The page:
Preference For Ad-Supported Streaming Services Increases With Age

How much do the viewing habits of older consumers differ from those of other generations?

For pharma and other advertisers targeting older demographics, the good news about adults over 50 is that they’re even more open to ad-supported streaming services than younger consumers.

That’s according to a survey of 3,000 Americans conducted in March by market researcher Savanta for healthcare advertising platform DeepIntent and Roku.

More than two-thirds (65%) of those 50 to 59, 69% of those 60 to 69, and 63% of those 70 and older who stream said that they actually prefer cheaper, ad-supported services over more expensive ad-free services (chart top of page).

In comparison, ad-supported services are preferred by 55% of those 18 to 29, and 61% of those 30 to 49.

The survey also confirms that over-50s are more likely than younger viewers to keep traditional cable/satellite subscriptions, and less likely to stream — although overall, they are more likely to watch both linear and connected TV (CTV).



Half of those over 60 said they prefer pay-TV services, and 57% of those over 50 reported still having cable or satellite TV subscriptions — compared, for instance, to GlobalData’s report of 47% pay-TV penetration across all U.S. homes in 2022. 

While nearly all of the older cord-cutters surveyed for DeepIntent/Roku said that they’re happy with that decision — just 4% plan to resubscribe — many said they have no intention of canceling. 

Still, about half of those 50 to 54 and 45% of those 55 to 59 report streaming. That’s not all that far off from the 56% of those 40 to 44 who reported streaming, although considerably lower than the roughly 70% who report streaming in the 18 to 39 age segments.  

As the research report also notes, eMarketer reported last September that 52 million of the nation’s 225 million CTV users, or 23%, are over 55 years old.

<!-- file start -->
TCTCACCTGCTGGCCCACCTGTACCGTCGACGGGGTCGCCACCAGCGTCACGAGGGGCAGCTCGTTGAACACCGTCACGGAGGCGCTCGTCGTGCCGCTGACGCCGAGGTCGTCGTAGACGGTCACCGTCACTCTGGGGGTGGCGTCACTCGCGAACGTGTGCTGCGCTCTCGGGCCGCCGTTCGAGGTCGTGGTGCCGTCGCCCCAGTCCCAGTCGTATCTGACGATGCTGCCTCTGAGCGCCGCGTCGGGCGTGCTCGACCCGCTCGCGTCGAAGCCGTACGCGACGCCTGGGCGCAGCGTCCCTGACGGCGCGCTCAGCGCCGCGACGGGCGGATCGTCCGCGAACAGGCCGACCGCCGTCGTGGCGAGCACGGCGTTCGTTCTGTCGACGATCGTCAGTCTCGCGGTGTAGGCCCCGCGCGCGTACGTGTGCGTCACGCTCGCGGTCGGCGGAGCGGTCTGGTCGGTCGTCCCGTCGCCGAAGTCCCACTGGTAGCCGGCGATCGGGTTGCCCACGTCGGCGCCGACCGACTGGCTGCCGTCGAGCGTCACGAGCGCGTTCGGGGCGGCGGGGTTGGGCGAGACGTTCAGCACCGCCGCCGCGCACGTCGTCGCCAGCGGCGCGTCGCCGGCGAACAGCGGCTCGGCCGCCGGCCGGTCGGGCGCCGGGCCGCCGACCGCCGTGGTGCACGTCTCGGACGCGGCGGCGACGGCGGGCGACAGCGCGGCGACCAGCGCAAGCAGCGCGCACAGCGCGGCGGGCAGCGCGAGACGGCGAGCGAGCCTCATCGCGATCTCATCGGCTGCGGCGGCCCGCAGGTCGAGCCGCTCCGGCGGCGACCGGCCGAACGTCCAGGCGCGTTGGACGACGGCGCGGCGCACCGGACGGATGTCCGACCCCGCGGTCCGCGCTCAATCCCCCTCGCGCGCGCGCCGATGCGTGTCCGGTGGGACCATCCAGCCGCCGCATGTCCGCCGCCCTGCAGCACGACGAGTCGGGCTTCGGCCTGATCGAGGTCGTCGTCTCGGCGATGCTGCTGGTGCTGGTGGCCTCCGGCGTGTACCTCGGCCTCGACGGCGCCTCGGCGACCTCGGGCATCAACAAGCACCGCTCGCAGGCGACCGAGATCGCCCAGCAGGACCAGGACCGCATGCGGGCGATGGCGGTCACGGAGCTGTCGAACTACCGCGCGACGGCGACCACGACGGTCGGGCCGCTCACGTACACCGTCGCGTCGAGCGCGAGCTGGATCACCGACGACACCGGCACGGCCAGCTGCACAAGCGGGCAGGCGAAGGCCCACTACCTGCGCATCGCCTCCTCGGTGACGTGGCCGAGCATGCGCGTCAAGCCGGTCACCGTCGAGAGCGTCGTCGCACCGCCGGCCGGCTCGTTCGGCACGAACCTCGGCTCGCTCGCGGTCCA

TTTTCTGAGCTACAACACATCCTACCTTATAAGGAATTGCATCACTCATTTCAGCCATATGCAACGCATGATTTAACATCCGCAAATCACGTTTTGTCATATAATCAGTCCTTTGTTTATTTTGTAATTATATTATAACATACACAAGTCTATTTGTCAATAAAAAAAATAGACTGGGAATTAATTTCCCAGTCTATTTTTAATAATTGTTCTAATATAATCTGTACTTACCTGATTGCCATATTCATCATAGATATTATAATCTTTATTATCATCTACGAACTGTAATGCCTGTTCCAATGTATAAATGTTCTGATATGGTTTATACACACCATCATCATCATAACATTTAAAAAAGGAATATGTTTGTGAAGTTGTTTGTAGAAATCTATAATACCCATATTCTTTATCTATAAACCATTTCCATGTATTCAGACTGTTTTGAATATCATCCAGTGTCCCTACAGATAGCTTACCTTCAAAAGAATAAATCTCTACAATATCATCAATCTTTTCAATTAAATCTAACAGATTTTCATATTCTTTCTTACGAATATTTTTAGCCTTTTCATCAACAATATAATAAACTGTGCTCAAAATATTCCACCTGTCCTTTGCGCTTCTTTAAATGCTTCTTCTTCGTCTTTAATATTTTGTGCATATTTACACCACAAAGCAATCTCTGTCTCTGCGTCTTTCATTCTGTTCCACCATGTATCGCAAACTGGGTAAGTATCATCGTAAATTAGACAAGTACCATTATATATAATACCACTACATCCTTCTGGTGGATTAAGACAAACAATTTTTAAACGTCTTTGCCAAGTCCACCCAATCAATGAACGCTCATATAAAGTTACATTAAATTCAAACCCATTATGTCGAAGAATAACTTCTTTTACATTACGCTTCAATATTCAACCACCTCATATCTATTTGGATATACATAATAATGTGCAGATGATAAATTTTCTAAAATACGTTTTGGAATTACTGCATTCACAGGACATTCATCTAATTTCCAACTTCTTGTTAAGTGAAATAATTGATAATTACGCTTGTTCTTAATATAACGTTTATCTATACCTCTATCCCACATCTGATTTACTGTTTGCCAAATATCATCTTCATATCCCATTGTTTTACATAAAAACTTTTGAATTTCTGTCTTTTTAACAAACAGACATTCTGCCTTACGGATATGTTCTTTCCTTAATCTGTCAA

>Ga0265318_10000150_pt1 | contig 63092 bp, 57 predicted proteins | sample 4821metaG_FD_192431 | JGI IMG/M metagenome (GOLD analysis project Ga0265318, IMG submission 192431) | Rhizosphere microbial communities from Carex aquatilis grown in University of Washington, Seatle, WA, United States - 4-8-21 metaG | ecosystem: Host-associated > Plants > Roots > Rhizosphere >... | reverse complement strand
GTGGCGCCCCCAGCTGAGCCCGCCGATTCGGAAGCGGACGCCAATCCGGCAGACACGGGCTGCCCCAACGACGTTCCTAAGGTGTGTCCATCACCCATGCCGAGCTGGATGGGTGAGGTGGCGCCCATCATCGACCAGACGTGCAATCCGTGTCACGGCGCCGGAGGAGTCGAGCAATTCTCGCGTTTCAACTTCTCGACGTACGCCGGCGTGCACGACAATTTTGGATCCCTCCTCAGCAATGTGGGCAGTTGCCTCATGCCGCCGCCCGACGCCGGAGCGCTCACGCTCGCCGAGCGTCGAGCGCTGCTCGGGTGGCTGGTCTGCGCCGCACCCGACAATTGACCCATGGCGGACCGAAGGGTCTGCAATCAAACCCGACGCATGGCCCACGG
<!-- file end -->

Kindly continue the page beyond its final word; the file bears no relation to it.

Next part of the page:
Yet, according to a Roku analysis, across all pharma campaigns run on its platform in last year’s third quarter, 92% of all reach was unique to linear TV. 

DeepIntent reports similar pharma client campaign patterns. One medication brand found that CTV extended reach to 37,000 unique patient households, and just 4% of households were exposed to both linear and CTV ads. 

All of which points to the need for advertisers targeting older consumers to cast a wider net by complementing linear with CTV. 

On other fronts, over-50s' reported average number of streaming services was 4.1. As one comparison point, Hub Entertainment found U.S. households as a whole having an average 6.5 video services (including free, ad-supported and AVOD as well as ad-free subscription video-on-demand/SVOD services) in 2022. 

The DeepIntent/Roku survey found the rest of older consumers’ viewing behaviors more or less on par with those of younger generations, with 79% reporting that they stream; 21% that they stream exclusively (no linear); and 52% saying they’re streaming more than last year.

Their favorite services include Netflix (which would seem to make it likely that  significant numbers of older viewers will switch to Netflix’s new ad-supported tier), Amazon Prime Video, Hulu, Peacock, Paramount+ and The Roku Channel. 

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